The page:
The Minnesota police officer who fatally shot Philando Castile during a traffic stop in July was charged Wednesday with second-degree manslaughter and two felony counts of dangerous discharge of a firearm, Ramsey County Attorney John Choi said.
St. Anthony police Officer Jeronimo Yanez will make a first court appearance Friday, Choi said.
“Based upon our thorough and exhaustive review of the facts of the case it is my conclusion that the use of deadly force …was not justified,” Choi said in announcing the charges.
News of Castile’s July 6 death spread like wildfire on social media when his fiancée, Diamond Reynolds, live-streamed the aftermath of the shooting on Facebook Live. Reynolds’ 4-year-old daughter was also in the car when the shooting occurred.
The incident, along with the July 5 fatal police shooting of Alton Sterling in Baton Rouge, Louisiana, sparked protests nationwide and renewed the debate over the relationship between law enforcement and the communities they serve.
Castile, 32, told the officer he was legally carrying a gun and and paramedics found a loaded pistol in his shorts, but “the mere presence of a firearm alone cannot justify use of deadly force,” Choi said.
“No reasonable officer knowing, seeing and hearing what Officer Yanez did at the time would have used deadly force under these circumstances,” Choi said.
Dashcam video captured conversation
Choi said Yanez told a fellow officer he wanted to pull over Castile’s vehicle that night because the occupants looked like suspects in a recent robbery. Castile’s vehicle also had a nonworking taillight, Yanez said, according to Choi.
Squad car video and audio recorded the conversation and showed Castile first handed Yanez his insurance card, according to Choi. When Yanez asked for his driver’s license, Castile calmly said that he had a firearm and a permit to carry it, Choi said.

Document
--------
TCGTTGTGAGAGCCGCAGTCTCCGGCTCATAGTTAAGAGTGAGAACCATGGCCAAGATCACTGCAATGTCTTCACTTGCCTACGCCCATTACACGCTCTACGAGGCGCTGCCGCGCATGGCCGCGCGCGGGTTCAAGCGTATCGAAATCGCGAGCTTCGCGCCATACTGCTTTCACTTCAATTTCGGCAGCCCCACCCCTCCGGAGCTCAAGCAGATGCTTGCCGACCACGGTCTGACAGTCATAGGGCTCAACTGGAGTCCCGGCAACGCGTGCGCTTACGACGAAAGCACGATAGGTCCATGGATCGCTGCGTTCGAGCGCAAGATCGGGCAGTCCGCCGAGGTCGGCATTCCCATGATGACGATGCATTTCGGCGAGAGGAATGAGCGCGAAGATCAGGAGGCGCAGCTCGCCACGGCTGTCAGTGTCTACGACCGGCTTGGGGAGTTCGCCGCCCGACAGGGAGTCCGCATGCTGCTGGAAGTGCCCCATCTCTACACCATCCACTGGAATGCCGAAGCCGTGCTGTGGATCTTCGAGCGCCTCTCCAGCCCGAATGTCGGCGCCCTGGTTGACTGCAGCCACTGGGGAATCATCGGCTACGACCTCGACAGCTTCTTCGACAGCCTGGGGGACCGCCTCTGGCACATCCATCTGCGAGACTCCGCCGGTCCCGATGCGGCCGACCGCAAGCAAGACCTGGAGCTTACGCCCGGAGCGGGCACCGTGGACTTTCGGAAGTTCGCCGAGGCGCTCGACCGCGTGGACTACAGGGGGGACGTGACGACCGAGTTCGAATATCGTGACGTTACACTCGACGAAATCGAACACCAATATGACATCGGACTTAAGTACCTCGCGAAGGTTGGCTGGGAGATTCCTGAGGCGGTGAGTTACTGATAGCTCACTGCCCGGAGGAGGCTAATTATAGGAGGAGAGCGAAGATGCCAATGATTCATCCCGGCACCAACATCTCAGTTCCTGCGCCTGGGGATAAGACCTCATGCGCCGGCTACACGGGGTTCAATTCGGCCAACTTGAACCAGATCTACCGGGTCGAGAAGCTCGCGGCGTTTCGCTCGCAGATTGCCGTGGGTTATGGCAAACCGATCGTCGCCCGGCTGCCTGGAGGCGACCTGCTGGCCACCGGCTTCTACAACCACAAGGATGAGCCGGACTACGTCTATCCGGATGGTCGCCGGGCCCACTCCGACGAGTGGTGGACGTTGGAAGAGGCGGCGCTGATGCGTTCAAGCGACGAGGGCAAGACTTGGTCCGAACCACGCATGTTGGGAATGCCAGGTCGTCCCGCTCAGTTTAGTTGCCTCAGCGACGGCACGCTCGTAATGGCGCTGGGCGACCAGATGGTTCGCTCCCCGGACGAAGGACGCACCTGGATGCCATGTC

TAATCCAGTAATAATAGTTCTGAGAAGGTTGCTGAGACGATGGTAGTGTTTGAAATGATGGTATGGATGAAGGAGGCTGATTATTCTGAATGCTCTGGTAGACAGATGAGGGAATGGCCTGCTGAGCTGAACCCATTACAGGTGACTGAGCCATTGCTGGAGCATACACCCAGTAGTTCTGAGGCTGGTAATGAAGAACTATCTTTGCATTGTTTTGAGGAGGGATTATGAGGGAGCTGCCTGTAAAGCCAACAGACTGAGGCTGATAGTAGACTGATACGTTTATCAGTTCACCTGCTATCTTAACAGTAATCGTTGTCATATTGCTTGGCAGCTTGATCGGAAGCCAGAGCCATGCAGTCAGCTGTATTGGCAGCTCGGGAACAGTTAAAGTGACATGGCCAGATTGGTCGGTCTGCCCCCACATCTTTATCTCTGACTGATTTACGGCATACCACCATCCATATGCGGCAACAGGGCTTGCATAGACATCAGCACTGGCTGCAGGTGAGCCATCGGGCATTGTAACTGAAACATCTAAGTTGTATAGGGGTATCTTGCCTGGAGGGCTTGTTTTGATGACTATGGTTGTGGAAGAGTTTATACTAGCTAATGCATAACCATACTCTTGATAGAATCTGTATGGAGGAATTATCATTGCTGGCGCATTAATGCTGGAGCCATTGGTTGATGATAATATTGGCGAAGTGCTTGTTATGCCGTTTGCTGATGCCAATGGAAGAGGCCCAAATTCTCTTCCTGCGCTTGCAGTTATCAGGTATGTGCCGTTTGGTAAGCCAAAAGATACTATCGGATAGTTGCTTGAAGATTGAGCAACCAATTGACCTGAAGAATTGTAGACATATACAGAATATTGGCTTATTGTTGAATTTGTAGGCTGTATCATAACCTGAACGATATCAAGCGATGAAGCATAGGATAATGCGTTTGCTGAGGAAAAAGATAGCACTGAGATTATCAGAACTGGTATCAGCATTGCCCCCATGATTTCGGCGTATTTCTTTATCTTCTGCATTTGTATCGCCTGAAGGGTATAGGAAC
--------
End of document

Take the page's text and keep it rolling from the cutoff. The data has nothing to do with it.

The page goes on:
Yanez told him not to reach for the gun and Castile twice said he was not going to do that, Choi said.
“Then Officer Yanez screamed, ‘Don’t pull it out’ and quickly pulled his own gun with his right hand,” Choi said. He fired seven rounds “in rapid succession” into the vehicle, Choi said.
‘I wasn’t reaching for it’
Castile’s dying words were, “I wasn’t reaching for it,” Choi said.
Reynolds started live-streaming onto Facebook about 40 seconds after the last shot.
Reynolds’ video feed showed Castile slumping in the front seat with blood covering his shirt. Her video also recorded Yanez outside the car saying, “I told him not to reach for it. I told him to get his hand off it.”
The other police officer, who was standing on the passenger side of the car, never pulled his weapon, Choi said.
“He [Castile] volunteered in good faith that he had a firearm, beyond what the law requires,” Choi said. “He emphatically stated he was not pulling it out. He was restricted by his seat belt. He was accompanied by a woman and a young child.”
Emergency medical personnel found a .40-caliber pistol in the right front pocket of Castile’s short, Choi said. The gun was loaded but didn’t have a round in the chamber, he said. Also found in Castile’s clothing was his wallet, which contained his driver’s license and a concealed carry permit, Choi said.
“We believe Philando Castile never tried to remove the gun from his right front pocket that was a foot deep,” Choi said.
Yanez’s attorney could not immediately be reached for comment Wednesday, but has told CNN previously that the shooting had nothing to do with race and everything to do with a gun being present at the scene.
Choi said he did not plan to immediately release the squad car video and audio to the public.